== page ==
It’s All About Jobs
In the past several months, I've been inundated with calls about my outlook on 2009. There are varying degrees of optimism, pessimism and panic. Without a doubt, the economy's short-term ups and downs will have a significant impact on consumer behavior. If someone is upside-down in a mortgage, facing foreclosure, likely to lose a job or reducing debt, the chances are good they won't be seen in the garden center. If a family is cutting back by forgoing this year's vacation and jobs are secure, we can likely count on their money.
Generally, household spending is closely aligned with consumer confidence and the employment outlook. In most households, early-stage "belt tightening" centers on trading down in basic necessities: food, clothing and shelter. The industries reeling are fine-dining and casual-dining establishments. (For what's it's worth, McDonald's is going gangbusters.) As it relates to clothing, a recent discourse in my household went as follows: "Do you really need this new shirt? The last time I looked, your closet was pretty full." And we all know about the shelter part: People are staying put and postponing big projects, or they are trading down to less expensive or less elaborate options.
Jobs Are Key
The key to a healthy lawn and garden industry in the next five years will be job creation. The cycle used to be predictable: Young people would graduate from college, buy homes and start families. In their late 20s and early 30s, gardening and lawn care become bigger priorities. Today, we have a massive number of young adults in college. Despite the price correction in the housing market, if the jobs don't materialize, this cohort will be challenged to save for a down payment (the norm moving forward) and pay a mortgage.
Concurrently, baby boomers are re-evaluating their plans for the next five years. In the future, Social Security benefits may be reduced. Even if the stock market were to rise 5 percent a year, it would take more than 10 years for retirement portfolios to return to where they were before the stock market "meltdown." Some economists speculate that this will cause many Baby Boomers to delay retirement. The "imperfect storm," so to speak, is large numbers of young people and Baby Boomers alike competing for jobs in a sluggish labor market.
The bottom line: If the jobs don't materialize, this will have a long-term effect on the entire home improvement industry and a profound impact on consumer behavior.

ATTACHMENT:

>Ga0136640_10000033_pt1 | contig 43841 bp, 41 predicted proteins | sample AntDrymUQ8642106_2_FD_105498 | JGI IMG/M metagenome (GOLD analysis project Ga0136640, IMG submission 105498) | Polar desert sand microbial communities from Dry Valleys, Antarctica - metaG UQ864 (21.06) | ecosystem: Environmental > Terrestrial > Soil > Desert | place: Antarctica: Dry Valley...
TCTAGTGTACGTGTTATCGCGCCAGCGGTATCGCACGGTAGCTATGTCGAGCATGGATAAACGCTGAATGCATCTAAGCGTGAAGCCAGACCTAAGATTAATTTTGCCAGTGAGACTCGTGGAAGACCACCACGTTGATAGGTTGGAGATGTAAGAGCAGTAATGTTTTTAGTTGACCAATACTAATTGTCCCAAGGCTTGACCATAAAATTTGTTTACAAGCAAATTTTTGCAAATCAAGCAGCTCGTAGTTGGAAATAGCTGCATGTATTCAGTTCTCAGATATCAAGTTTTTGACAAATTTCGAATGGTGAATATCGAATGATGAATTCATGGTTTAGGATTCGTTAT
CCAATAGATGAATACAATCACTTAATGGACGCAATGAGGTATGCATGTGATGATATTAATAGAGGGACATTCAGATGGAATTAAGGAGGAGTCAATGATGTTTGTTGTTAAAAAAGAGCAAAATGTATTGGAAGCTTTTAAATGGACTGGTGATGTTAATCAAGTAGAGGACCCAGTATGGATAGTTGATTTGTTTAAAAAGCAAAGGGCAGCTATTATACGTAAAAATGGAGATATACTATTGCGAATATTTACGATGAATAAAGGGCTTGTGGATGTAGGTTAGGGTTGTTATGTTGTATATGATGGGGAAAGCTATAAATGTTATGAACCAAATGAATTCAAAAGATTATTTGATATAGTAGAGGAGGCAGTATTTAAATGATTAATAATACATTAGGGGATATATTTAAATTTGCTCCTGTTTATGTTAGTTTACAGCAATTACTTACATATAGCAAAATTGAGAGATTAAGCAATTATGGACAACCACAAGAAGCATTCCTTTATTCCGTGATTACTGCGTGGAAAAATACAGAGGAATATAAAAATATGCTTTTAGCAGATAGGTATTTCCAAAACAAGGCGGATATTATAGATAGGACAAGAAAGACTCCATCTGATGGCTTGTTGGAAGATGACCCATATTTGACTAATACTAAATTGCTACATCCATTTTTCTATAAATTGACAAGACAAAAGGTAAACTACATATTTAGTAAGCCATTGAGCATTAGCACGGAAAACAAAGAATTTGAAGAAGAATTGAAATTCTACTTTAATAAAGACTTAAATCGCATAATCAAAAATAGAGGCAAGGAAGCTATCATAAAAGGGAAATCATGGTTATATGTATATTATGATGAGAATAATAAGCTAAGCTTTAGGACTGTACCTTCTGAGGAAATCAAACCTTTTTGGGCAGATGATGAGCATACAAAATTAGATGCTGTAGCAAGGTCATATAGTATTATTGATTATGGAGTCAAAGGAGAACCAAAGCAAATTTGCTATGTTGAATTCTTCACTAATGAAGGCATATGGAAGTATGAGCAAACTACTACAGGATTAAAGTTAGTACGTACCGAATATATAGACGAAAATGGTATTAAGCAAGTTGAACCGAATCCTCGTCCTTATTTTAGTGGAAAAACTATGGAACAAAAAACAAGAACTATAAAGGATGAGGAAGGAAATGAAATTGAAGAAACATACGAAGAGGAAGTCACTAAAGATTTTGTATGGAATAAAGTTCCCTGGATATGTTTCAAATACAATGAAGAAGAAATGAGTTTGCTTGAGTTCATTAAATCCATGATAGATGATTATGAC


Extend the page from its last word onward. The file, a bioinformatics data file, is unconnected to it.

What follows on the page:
The Changing Consumer
If you asked me to sum up today's gardening consumer, especially the new ones coming into the market for the first time, I'd give you the usual answers:
Consumers are less knowledgeable about gardening, and we're still talking over their heads.
The gardening hobbyist is virtually nonexistent, and the decorator dominates the market. Plant purchases are becoming more solution driven (what will look good around my mailbox, for example).
The consumer is more project driven than seasonally driven.
Gardening is a subset of home improvement and primarily a means to beautify their surroundings.
I still believe these structural changes in consumer behavior are intact, but serious events can alter consumer behavior. Depending on how this recession runs its course — and if we can successfully reignite household formation patterns — consumers may be very different two to five years from now. There are already some early indicators of shifting behaviors.
Vegetable gardening. There are several trends fueling vegetable gardening. The spike in food prices from 2007 to 2008 was the "tipping point" for many households to start their own food production. Now that food-price inflation has slowed, the trend sustains itself through concerns of food quality and safety. There is a strong wellness movement in this country and a recognition that we have to start eating better.
Seeds. We know that vegetable seed sales are strong. This is speculation on my part, but could a more frugal consumer in the future shift some of their annual and perennial purchases back to seed?
Plant swapping and sharing. I can say with some confidence that while my grandmother had a beautiful yard, she never purchased a plant. A once-popular pastime was to swap plants and cuttings with her friends and neighbors. Although we hear that this is happening more recently, we don't know the prevalence of this trend or whether it will last.
Shift from DIFM to DIY. The most dramatic change in the past six months has been the proportion of households that are shifting landscaping design and installation responsibilities from professional providers (do-it-for-me) to themselves (do-it-yourself). This is true of all home-improvement categories, including remodeling. We think this will be a positive buffer for the DIY market as some households forego purchases altogether.
We will be monitoring these industry shifts closely. Without question, how and when we emerge from the current economic downturn will play a large role in predicting future consumer behavior. For now, keep reminding yourself that the desire for a beautiful lawn and landscape is timeless and universally appreciated. That won't go away. How consumers achieve the end result is what will likely change.